Diana: "I do think it seems a tad convenient that the only way to [avoid Max] was to snog Nate."
Ivy: "Oh, are you British? I couldn't tell."
Diana: "I'm putting a stop to this flirting and dating between you two."
Ivy: "Fine, whatever. We're not flirting. Or dating. You are a madwoman. How you gonna break up our fake dating relationship, pray tell?"
Diana: "You're gonna ask him out on a date."
Ivy: "...The fuck? You are the dumbest idea this show's had since Milo."
Chuck: "They're voting on Gossip Girl, and apparently it's feminism that they want you to pick Elizabeth Hurley over Ivy."
Nate: "I don't want to pick anybody. I want to just not make decisions or think thoughts."
Chuck: "Let's talk about me now. Have you heard of Sleep No More?"
Nate: "Yeah. Shakespeare's so boring and hard to understand. I need them to dress it up in a lot of pretentious dramaturgy and make it into a haunted house so I have stuff to look at while they flap their Elizabethan gums and then vaguely feel like I've had a cultural experience."
Chuck: "People like you are why 3-D is a thing."
Nate: "Hey, whatever's good enough for Pink is good enough for me."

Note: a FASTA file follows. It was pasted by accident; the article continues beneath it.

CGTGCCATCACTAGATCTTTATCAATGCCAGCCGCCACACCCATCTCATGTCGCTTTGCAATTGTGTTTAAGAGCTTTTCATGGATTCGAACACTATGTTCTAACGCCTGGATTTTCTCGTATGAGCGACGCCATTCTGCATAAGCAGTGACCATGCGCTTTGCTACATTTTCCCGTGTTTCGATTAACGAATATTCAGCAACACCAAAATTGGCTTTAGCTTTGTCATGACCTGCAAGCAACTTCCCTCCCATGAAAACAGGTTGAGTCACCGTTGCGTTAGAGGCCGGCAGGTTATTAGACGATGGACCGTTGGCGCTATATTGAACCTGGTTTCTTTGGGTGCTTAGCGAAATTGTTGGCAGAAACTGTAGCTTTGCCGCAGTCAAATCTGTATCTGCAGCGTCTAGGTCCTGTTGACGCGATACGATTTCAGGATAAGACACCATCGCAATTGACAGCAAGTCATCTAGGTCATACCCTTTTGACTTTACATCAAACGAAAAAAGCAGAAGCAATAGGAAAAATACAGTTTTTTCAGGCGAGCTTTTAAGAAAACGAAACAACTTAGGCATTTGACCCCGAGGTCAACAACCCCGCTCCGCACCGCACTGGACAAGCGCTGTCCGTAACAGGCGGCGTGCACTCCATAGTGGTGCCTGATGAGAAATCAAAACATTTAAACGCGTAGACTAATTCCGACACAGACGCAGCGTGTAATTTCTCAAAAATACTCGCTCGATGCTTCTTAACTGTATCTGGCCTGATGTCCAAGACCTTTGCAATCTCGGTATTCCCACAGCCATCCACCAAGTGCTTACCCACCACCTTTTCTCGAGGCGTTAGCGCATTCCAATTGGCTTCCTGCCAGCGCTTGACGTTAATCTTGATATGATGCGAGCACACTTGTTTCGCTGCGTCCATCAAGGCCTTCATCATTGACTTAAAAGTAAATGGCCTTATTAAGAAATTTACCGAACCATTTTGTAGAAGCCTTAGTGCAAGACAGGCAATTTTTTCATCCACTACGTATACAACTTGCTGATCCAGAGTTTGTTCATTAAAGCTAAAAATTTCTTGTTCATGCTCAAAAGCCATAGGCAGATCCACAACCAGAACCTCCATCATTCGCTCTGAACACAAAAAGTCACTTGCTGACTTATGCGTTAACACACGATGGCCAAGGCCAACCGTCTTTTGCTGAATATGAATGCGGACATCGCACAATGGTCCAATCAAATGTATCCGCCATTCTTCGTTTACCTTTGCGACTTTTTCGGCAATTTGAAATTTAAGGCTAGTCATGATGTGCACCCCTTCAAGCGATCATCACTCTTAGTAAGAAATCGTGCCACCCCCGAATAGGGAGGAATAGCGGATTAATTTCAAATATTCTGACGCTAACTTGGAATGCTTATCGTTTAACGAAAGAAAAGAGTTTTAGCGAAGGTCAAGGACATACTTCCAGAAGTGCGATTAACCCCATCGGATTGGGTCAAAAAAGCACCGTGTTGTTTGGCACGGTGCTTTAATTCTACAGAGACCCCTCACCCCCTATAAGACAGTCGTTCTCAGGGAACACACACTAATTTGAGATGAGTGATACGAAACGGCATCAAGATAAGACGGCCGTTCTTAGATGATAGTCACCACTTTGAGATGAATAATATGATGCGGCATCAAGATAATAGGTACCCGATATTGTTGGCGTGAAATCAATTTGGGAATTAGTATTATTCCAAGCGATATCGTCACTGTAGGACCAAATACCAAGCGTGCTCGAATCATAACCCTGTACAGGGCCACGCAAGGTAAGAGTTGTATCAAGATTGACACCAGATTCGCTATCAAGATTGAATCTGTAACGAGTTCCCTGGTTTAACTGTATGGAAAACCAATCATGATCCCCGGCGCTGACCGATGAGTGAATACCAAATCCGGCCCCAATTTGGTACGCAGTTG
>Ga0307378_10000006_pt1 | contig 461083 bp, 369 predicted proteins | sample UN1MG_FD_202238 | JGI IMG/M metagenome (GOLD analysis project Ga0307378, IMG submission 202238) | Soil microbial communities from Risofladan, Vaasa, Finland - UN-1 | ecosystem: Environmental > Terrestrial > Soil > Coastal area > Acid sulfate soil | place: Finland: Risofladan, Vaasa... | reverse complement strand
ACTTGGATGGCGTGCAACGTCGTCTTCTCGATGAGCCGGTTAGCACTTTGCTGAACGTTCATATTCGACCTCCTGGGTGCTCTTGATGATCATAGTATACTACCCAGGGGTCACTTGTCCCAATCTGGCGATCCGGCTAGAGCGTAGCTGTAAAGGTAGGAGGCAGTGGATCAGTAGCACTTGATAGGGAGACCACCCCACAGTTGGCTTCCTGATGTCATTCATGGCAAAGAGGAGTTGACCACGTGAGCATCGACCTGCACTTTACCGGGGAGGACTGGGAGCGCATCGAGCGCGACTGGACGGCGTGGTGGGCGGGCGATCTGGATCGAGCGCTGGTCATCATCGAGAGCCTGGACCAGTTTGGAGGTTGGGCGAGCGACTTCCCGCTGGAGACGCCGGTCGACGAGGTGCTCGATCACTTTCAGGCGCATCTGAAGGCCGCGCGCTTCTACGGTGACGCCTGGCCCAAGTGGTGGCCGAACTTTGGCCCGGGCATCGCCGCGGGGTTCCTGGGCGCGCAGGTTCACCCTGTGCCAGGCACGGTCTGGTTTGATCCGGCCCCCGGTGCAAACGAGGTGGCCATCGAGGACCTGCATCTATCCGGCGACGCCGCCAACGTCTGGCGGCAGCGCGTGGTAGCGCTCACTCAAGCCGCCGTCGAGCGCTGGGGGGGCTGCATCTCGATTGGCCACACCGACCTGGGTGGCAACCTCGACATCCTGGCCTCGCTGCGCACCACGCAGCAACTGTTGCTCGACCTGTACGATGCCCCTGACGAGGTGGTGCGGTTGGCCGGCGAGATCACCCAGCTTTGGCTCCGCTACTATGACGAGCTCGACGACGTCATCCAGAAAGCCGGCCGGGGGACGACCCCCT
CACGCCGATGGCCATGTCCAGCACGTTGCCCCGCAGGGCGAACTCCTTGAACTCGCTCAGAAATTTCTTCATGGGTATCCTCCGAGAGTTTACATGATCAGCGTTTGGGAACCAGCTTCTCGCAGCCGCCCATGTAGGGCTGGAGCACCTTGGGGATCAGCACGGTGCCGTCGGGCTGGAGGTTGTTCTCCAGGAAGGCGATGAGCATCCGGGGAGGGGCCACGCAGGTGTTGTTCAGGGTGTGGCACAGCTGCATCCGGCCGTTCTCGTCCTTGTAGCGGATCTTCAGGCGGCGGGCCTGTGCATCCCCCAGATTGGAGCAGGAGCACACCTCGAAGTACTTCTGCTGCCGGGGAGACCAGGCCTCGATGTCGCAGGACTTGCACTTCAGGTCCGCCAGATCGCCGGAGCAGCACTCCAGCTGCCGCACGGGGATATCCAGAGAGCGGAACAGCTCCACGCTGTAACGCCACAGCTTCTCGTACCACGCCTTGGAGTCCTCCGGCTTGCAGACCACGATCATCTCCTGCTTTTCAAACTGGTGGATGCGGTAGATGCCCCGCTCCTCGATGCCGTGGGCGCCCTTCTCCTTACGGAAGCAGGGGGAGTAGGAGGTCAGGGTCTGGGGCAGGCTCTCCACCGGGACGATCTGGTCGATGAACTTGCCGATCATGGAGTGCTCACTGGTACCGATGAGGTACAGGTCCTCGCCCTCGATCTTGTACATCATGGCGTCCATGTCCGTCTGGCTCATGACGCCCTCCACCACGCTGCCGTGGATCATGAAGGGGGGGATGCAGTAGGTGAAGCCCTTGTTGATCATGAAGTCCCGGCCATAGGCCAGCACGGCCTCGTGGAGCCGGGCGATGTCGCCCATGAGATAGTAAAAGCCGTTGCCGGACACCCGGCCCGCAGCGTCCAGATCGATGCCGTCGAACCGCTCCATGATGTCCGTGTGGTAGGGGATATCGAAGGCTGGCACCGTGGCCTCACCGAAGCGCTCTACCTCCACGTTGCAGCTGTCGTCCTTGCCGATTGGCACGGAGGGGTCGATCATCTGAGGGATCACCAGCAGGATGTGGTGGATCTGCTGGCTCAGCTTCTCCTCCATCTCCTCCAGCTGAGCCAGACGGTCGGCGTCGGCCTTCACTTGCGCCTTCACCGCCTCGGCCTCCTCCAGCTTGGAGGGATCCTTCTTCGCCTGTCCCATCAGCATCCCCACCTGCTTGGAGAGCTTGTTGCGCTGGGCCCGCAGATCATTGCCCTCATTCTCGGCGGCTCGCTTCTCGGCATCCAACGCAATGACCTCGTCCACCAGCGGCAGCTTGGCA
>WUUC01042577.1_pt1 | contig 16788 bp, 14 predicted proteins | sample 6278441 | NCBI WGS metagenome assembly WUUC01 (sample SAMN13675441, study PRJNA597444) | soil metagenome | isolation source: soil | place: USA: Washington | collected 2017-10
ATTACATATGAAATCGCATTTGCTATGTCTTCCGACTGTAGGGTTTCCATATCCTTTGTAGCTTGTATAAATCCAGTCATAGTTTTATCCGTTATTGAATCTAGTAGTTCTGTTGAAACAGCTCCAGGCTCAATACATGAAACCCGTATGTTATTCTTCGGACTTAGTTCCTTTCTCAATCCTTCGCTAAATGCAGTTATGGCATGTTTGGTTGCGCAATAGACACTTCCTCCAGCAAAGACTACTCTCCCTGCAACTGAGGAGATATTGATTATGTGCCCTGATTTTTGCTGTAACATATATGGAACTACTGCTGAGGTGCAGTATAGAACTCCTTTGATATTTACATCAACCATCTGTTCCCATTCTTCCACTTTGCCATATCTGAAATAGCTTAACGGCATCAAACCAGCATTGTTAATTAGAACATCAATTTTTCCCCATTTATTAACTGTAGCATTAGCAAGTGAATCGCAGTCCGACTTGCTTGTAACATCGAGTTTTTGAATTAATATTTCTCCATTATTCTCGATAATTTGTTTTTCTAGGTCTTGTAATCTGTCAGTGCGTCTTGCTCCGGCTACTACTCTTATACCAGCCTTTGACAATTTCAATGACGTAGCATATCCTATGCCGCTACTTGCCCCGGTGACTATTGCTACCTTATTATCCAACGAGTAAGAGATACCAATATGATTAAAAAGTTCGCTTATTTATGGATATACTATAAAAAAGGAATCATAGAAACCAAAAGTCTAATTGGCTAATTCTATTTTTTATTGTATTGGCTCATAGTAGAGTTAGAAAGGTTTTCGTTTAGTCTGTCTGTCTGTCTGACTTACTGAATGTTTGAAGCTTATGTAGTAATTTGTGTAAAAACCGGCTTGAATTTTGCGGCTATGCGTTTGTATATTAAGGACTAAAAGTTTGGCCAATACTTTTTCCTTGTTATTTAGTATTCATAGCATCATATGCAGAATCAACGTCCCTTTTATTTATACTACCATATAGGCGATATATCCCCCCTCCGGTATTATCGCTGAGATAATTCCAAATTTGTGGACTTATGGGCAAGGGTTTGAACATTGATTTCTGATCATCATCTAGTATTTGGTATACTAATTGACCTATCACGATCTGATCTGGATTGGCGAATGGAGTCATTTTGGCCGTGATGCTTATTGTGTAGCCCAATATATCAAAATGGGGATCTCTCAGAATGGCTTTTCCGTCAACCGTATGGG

Chuck: "...And whatever's good enough for this show is good enough for the characters on this show. I'm throwing a benefit for duckpond refugees tonight, and all our idiot illiterate friends are going to the haunted house, so you should come."
Nate: "Ivy just invited me to this while you were saying that. That's just how this show works now."
I mean, I love the idea of Sleep No More, in that with a firm grounding in the liberal arts you're allowed to play around with ideas and tropes and performance realities and relational art blah-blah. I love haunted houses because they are little plays art-directed for only me, and I love Shakespeare, and Macbeth is perfect for the treatment here. I'm sure the people involved are brilliant, and the acclaim the show's getting is totally earned... But how cynical, how art-appreciation, the buzz instantly became. I mean, don't judge the thing -- this show included -- solely by the people who like the thing.
Except you kind of have to, in this case, because of Akiva Goldsman: Do we go to this show because it works thematically within the larger context of the season and the episode? Or do we go to the show because it's a thing happening in New York right now that might be cool or not, people say it's cool, I saw several headlines about it on various websites, it gets inches. Regardless of the viewpoint, the quality of the show stays the same. It's just hard to trust anything anymore.